Woods in Woods
Holcomb Farm (West), Granby
It’s always fun when three generations of Woods can get out into the woods together. (My last name is Wood.) Such was the case in early April 2018 when my parents were visiting for Calvin’s 7th birthday. I’m sure Granddad wanted nothing more than to hike a few miles in Granby after driving up from Delaware.
We first visited Connecticut’s coolest tree which my father appreciated. We Woods like wood.
Holcomb Farm is a fairly large tract of land, separated by Simsbury Road/Day Street into east and west sections. The farm itself has a bunch of meeting spaces in its barns and serves as a sort of community hub. I’ve looked a few times if there is anything CTMQ-worthy inside at Holcomb Farm, but have thus far come up blank.
And that’s fine, as there are miles of hiking trails here to keep me busy. Even better? This property is bounded by the McLean Game Refuge to the east and south and Granby Land Trust/Enders Falls State Forest to the west. If you wished, you could spend two days hiking McLean, Holcomb, and over into/near Enders.
The first bit of our walk took us through some farm fields. Holcomb protects their crops with a very tall, very secure fence. Hikers must figure out how to open and lock the fence door before continuing on to the West Branch of the Salmon River and off into the hills.
Looking for a bit more challenge? To the west, walk along the brook and up the ridge. These hills mark the beginning of the Berkshire Mountains, which extend up into Massachusetts. Cross the West Branch of the Salmon Brook, a tributary of the Farmington River. Look for white-tailed deer, box turtles, and many more birds. More than 60 bird species live at Holcomb Farm.
The bridge across the river looked quite new and quite impressive. It’s clear that the river floods quite a bit here and the span accounts for that.
Once across the bridge, we began the walk to attain the ridge. Holcomb has built a nice set of stairs which was likely a necessity after the original trail caused damaging erosion. It is a steep climb.
There are several different trails here; basically just a series of longer loops that radiate farther and farther away from the parking lot. Not only were we tackling them all, we were going beyond the furthest loop and off into Granby Land Trust land.
We Woods don’t mess around.
Red Trail, Yellow Trail, Blue Trail, Green Trail… took us out to the closed-to-cars Broad Hill Road. There is a hiker’s lot near where the Green Trail intersected with the forest road if you’re interested. This is near the land trust’s Diamond Ledges which a popular backwoods rock-climbing area.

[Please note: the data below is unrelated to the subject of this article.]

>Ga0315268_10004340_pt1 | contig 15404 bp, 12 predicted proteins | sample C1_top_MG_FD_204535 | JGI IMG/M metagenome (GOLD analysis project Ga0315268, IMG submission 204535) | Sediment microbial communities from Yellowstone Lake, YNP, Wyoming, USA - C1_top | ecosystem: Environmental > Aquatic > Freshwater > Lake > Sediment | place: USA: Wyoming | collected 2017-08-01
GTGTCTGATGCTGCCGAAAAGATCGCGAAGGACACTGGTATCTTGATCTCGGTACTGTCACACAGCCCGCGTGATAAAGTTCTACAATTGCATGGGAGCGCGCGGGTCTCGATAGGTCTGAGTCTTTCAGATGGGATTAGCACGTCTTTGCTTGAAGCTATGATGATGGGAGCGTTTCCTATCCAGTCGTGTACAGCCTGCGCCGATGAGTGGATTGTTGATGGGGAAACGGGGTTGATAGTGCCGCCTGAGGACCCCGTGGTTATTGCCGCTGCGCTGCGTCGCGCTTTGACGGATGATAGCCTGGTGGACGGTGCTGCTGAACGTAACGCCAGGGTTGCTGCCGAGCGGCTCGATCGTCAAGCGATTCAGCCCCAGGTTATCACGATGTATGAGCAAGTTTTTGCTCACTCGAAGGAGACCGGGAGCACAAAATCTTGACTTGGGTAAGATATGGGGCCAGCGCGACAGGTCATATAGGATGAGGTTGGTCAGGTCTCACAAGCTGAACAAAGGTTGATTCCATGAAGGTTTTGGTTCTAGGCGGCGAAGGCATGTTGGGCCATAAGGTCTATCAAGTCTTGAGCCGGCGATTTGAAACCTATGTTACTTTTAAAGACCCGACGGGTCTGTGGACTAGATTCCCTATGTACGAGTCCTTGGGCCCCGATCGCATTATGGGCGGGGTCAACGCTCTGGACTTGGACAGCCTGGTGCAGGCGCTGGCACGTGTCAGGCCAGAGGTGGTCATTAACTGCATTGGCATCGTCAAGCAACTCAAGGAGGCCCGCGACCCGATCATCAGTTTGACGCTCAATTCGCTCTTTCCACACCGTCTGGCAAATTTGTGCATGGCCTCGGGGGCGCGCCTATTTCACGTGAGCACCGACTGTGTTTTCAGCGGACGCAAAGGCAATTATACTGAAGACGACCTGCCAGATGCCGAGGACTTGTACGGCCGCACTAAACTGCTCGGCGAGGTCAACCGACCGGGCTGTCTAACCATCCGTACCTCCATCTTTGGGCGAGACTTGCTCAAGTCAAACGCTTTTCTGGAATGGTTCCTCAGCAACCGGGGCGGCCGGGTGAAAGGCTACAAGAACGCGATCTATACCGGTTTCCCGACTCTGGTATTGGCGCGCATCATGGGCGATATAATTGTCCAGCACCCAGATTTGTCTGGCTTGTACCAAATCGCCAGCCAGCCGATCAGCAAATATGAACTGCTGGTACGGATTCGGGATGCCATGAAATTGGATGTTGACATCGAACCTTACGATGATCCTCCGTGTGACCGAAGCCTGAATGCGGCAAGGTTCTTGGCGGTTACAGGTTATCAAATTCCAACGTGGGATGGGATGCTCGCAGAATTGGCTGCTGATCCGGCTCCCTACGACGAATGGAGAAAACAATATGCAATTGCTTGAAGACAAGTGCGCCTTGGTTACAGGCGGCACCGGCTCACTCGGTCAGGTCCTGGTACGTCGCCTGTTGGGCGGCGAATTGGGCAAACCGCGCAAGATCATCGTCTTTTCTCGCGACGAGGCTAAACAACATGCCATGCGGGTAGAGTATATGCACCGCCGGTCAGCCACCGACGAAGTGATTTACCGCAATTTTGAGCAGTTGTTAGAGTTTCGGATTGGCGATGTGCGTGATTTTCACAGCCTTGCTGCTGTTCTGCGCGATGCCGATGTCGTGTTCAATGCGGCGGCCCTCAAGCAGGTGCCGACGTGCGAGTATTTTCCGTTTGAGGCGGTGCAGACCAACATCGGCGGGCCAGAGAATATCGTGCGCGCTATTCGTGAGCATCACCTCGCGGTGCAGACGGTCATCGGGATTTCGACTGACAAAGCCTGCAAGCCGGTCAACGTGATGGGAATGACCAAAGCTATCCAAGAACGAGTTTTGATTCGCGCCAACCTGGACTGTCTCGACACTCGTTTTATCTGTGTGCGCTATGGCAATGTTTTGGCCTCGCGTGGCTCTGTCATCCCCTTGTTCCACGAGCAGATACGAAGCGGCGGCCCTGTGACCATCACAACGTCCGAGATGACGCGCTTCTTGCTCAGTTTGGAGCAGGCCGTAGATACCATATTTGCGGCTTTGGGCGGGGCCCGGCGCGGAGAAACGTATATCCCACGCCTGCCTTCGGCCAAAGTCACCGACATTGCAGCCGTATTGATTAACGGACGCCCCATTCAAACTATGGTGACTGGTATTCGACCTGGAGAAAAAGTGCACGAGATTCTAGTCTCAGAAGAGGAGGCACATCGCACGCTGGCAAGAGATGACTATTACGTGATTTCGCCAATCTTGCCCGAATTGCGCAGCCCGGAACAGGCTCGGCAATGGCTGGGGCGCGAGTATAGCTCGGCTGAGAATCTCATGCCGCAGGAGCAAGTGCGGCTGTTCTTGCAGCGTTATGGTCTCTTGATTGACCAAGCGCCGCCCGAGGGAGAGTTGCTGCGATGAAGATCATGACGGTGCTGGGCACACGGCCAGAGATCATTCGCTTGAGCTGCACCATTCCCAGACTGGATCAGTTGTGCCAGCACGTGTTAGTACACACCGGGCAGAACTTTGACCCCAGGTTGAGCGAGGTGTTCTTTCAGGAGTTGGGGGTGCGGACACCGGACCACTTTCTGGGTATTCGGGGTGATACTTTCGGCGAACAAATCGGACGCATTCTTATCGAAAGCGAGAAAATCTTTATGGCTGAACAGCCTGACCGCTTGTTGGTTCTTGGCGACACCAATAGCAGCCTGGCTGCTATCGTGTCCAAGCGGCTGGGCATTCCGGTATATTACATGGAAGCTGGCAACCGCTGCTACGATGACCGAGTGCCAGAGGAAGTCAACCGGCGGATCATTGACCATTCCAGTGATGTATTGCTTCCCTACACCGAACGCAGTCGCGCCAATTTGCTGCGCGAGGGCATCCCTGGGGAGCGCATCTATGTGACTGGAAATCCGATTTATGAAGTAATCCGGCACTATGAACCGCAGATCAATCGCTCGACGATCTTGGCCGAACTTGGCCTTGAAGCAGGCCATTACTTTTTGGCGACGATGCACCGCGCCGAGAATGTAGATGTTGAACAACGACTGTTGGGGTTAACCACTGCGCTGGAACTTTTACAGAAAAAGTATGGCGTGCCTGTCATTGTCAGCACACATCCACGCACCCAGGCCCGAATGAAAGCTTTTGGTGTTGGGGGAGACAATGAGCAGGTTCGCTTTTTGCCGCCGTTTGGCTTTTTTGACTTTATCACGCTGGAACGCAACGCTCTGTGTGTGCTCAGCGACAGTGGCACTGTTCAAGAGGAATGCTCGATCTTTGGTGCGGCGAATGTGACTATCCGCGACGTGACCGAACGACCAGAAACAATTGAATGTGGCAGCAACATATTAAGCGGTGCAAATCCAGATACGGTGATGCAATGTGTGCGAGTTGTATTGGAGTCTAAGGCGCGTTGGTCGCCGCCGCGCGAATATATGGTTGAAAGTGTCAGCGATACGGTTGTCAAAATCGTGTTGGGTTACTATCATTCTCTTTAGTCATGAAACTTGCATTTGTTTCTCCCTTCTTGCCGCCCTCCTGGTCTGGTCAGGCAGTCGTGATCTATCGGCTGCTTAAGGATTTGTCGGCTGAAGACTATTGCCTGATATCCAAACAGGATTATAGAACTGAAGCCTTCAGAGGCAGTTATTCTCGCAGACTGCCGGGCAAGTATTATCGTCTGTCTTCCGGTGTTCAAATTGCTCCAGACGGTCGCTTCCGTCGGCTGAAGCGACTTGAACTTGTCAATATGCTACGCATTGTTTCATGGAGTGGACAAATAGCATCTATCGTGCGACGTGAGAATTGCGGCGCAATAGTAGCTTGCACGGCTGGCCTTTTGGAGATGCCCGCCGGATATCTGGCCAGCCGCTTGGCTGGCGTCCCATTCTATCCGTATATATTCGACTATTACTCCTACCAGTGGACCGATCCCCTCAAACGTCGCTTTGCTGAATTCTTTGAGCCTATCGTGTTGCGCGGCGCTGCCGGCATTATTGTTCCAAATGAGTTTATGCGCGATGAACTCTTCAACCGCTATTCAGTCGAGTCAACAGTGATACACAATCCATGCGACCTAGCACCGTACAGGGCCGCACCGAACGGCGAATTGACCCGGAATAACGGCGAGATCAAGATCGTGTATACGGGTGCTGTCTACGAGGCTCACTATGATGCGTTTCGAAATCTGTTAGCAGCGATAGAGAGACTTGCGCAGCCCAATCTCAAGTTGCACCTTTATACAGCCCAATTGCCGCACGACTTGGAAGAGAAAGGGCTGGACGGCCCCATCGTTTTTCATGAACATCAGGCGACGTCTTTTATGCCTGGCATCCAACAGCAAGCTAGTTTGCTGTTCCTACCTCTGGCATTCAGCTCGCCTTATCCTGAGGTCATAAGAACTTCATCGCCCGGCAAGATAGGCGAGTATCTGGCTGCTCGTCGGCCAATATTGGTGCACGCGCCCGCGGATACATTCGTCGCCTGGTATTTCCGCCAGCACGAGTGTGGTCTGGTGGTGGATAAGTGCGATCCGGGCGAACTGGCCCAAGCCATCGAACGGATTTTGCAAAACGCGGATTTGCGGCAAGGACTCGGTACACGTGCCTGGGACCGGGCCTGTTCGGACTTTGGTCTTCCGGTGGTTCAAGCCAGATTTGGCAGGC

We walked down Broad Hill Road all the way down to the falls and then back tracked to re-enter Holcomb land via the orange-blazed “Northwest Passage” trail. Obviously this trail gets its name by the fact that it takes Holcomb hikers, um, northwest over towards Enders State Forest and its beautiful waterfalls.
The future East-West CFPA trail may follow this route actually. If you’re reading this in the future, note the date of this post.
We hit the purple trail and one of the highlights of the property: a view! Calvin scurried to the top of the outcropping and took a little rest. A picnic table sits below the bare rock and offers hikers a nice spot to enjoy a snack.
What’s neat about this overlook is that it is essentially at the same elevation as a bench over on a hill in the eastern section of Holcomb Farm – it’s in that patchwork of light tan field in the distance here.
Well, I think that’s neat anyway.
After Calvin’s little snack break, we made our way back through the trails… Purple, Green, Blue, Yellow… and the stairs again. Breaking all trail etiquette rules, I allowed Calvin to take a shortcut down the steep grade.
It’s clear he wasn’t the first to do it and, well, it’s hard to deny a just-turned seven-year-old when he really wants to slide down a hill.
So he did.
Back across the bridge, back through the fields, and back to the car.
We probably walked nearly 3 miles and had a great time. The trails here do get a little confusing as there are more than are marked/on the map and some could use a fresh round of blazing. But you can’t really get lost and hey, if you do? It’s a really nice area to get lost in.